Human Centered Design Resources and Methods To Help You Master HCD

Alexandra Nemeth

Senior Manager, Content Marketing & Storytelling at MovingWorlds

In the first post of our #LearnHCD series, we shared an introduction to the human-centered design process, its history, and how it can be applied to build sustainable solutions that make the world better. Once you’re familiar with the framework, it’s time to put what you’re learning into practice in real life!

Here is a list of our favorite tools and resources to guide you on your journey of learning and mastering human-centered design:

#1: IDEO Design Kit: The Human-Centered Design Toolkit

IDEO is a global design organization with a mission to improve the lives of poor and vulnerable communities through design. IDEO is credited with popularizing human-centered design for the social sector with its first-of-its-kind HCD Design Kit. The Design Kit includes books, guides, and free downloads to help you routinely innovate and solve big problems, including the must-read Field Guide to Human-Centered Design. Other handy resources include the business model canvas, template for journey mapping, and this IDEO course on prototyping.

#2: Innovating for People Handbook of Human-Centered Design Methods

LUMA believes any individual, team or organization has the potential to innovate, but may not know how. To fill that gap, it created the LUMA System of Innovation as an easy-to-learn, flexible, and scalable framework for practicing HCD to tackle problems of all sizes.

LUMA’s Innovating for People handbook is a compact reference book describing thirty-six methods of human-centered design, organized by way of three key design skills:

  1. Looking: Methods for observing human experience
  2. Understanding: Methods for analyzing challenges and opportunities
  3. Making: Methods for envisioning future possibilities

Luma also offers a go-anywhere Planning Cards toolbox to help you use HCD on the go.

#3: Stanford d.School Design Thinking Resources

Stanford’s d.School offers a curated collection of resources from its classes and workshops for you to explore. You’ll find activities, tools, and how-tos to help you get started with HCD, including the Creative Confidence Map, its set of Design Thinking Bootleg tools, and Virtual Crash Course in Design Thinking.

#4: Mozilla Open Innovation Toolkit

The Open Innovation Toolkit is a community-sourced set of best practices and principles to help you incorporate human-centered design into your product development process. Check out their Jobs to be Done  framework for customer motivations, Mind Map visual mapping tool, and Storyboarding method to build a sequential narrative of users interaction with your product.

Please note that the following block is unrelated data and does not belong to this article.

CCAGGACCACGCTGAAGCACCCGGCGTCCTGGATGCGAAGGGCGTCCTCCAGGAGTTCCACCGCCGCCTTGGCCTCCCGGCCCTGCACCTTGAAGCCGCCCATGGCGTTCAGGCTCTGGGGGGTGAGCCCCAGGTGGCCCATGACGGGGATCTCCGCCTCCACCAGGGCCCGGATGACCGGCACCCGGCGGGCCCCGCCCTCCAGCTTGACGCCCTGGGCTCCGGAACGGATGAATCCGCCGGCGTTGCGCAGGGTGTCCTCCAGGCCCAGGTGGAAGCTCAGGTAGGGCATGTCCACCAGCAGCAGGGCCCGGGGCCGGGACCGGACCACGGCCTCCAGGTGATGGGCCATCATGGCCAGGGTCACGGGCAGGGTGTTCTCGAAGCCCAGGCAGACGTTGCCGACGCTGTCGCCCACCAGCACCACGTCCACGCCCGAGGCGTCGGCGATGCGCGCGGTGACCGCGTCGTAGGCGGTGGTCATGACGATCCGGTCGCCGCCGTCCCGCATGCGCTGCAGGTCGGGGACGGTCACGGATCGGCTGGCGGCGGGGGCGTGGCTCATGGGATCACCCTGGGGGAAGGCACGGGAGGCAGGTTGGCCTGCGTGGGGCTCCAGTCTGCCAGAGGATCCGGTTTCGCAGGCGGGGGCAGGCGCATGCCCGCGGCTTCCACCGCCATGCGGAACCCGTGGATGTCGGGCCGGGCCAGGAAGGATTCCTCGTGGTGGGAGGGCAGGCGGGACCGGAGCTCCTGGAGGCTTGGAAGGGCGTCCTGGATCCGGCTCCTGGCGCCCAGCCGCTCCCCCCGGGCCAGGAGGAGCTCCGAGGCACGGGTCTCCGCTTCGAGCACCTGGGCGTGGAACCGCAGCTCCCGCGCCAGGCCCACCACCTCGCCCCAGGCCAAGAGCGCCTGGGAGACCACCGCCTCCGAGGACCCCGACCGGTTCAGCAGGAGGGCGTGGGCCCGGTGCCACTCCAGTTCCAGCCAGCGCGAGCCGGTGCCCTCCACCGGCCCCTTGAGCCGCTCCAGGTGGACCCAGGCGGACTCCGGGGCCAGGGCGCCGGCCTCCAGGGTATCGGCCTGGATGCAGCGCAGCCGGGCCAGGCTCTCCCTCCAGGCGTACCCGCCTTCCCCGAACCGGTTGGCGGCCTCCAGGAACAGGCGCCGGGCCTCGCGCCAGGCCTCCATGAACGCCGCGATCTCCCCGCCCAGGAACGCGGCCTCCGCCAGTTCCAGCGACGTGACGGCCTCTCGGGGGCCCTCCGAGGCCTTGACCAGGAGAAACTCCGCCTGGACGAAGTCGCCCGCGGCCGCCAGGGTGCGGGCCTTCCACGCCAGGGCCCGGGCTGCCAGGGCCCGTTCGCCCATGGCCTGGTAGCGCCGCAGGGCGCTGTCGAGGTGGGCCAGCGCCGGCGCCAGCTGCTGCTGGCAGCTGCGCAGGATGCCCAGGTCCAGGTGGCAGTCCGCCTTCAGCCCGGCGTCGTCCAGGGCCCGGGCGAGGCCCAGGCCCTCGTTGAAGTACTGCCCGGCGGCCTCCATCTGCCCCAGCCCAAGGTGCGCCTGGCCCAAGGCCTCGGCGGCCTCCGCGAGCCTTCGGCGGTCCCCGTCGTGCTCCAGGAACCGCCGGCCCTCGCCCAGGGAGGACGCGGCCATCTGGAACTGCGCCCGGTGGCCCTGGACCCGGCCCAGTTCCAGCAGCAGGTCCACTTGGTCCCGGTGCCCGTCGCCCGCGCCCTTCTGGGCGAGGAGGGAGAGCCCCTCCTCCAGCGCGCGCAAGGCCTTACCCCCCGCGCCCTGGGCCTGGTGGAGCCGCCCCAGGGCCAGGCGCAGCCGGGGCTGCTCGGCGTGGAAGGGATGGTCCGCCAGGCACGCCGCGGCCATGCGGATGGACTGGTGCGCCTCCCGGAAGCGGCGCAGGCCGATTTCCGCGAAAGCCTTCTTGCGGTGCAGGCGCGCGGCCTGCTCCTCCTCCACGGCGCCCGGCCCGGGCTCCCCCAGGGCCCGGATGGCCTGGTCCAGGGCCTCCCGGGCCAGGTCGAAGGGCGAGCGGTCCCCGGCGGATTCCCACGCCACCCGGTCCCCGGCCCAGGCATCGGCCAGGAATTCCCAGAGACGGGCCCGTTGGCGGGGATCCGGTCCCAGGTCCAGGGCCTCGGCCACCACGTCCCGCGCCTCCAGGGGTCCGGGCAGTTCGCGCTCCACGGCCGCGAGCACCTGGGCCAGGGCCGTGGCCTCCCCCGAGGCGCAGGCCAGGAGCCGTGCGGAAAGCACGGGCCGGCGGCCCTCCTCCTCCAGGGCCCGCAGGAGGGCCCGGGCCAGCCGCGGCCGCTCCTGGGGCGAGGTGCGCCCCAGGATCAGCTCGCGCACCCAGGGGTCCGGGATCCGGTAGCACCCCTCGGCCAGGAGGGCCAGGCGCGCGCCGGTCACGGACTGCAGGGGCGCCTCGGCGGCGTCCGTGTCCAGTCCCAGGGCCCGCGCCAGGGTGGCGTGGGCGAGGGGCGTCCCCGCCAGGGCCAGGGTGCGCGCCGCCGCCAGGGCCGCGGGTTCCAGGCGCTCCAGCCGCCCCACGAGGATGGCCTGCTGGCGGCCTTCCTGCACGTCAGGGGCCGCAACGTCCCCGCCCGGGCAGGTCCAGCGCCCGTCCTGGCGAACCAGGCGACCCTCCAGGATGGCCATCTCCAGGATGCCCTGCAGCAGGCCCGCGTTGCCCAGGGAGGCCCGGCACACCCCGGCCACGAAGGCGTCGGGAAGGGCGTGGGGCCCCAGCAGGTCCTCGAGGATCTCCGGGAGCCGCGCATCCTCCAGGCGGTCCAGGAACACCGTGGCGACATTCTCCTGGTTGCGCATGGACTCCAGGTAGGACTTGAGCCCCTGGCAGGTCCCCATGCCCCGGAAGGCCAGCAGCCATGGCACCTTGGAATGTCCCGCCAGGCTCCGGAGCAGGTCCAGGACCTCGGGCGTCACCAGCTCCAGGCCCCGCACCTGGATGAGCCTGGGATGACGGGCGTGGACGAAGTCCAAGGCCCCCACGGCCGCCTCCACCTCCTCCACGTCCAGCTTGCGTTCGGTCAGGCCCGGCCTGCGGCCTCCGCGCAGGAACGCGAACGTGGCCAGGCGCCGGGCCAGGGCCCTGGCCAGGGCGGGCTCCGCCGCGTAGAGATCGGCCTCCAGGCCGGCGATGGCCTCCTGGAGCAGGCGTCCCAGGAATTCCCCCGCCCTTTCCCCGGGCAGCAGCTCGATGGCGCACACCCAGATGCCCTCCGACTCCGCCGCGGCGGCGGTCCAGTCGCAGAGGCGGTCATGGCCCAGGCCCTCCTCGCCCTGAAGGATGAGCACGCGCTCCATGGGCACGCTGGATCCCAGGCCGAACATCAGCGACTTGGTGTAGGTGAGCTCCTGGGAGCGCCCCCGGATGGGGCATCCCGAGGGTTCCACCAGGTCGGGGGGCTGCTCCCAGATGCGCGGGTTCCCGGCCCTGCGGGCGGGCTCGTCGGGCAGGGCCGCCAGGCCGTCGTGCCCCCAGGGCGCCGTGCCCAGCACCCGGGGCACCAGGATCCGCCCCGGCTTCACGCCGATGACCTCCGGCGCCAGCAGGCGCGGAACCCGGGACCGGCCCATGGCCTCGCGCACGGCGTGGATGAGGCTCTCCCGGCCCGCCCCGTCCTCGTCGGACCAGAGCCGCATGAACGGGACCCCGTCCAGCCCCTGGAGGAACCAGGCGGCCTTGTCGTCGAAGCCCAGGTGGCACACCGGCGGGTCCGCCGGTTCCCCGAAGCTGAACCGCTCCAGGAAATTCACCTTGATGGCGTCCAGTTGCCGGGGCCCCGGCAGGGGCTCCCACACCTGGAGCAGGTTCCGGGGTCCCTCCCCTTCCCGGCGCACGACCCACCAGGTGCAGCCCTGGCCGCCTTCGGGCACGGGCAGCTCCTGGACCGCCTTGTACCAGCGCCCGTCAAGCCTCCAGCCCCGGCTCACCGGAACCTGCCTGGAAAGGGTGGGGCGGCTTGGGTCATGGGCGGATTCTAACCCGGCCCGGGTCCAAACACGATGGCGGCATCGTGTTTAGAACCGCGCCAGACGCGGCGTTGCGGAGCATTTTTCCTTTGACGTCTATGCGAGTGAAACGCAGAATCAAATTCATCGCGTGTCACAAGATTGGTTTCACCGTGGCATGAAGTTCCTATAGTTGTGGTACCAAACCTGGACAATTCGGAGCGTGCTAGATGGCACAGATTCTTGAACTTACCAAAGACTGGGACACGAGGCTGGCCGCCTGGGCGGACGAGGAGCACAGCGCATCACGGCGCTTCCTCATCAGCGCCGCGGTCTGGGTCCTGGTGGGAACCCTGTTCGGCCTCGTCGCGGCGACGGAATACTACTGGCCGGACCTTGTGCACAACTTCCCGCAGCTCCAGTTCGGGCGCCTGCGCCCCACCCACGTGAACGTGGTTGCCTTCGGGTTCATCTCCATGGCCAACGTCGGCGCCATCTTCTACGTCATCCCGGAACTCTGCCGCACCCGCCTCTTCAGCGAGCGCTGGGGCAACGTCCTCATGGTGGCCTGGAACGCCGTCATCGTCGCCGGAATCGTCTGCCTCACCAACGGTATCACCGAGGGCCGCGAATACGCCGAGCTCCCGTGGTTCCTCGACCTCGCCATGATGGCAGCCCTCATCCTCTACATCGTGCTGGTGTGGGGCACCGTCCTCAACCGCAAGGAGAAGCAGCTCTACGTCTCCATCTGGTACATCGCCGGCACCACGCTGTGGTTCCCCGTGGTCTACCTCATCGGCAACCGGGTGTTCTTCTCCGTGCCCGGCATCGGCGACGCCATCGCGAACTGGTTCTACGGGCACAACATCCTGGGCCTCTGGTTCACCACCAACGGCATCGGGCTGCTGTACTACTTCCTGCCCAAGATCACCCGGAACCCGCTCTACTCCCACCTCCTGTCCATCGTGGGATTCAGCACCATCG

#5: The Collective Action Toolkit

The Collective Action Toolkit from Frog Design is free, downloadable workbook for using human-centered design to affect change. Rather than providing a step-by-step list, the CAT reflects the dynamic nature of problem-solving with a 72-page non-linear booklet of activities, each of which ends with a return to the project’s core focus: helping users maintain clear goals and make change happen.

#6: Huddle Academy

Huddle Academy specializes in human-centered design education for established and emerging leaders. In addition to paid courses, they offer a number of free resources like icebreakers & energizers, tools for structured mindful reflection, and their How We Might (HWM) framework.

#7: Google Design Sprint Kit

The Design Sprint Kit is an open-source resource for design leaders, product owners, developers or anyone who is learning about or running Design Sprints. Whether you are new to Design Sprints and gaining buy in for your first Sprint, or an experienced Sprint facilitator looking for new methods, this site will help you learn, plan, and contribute to the Design Sprint Methodology.

#8: Human-Centered Design 101 Course on +Acumen

+Acumen teamed up with IDEO to develop this intensive, hands-on, free course to get you out of your chair and into the real world to talk to people and test your ideas. It’s recommended that you gather a team of 2-8 people to take this course and work through the materials and learning modules together, which you can do at your own pace. The goal of the course is to leave you equipped and energized to apply the human-centered design process to challenges across industries, sectors, and geographies to generate breakthrough ideas.

Do you know of other great human-centered design resources that should be included here? Submit a request to join this post!

To gain hands-on experience using human-centered design for social impact – while accelerating your own social good career in the process – apply to join our MovingWorlds Institute Global Fellowship.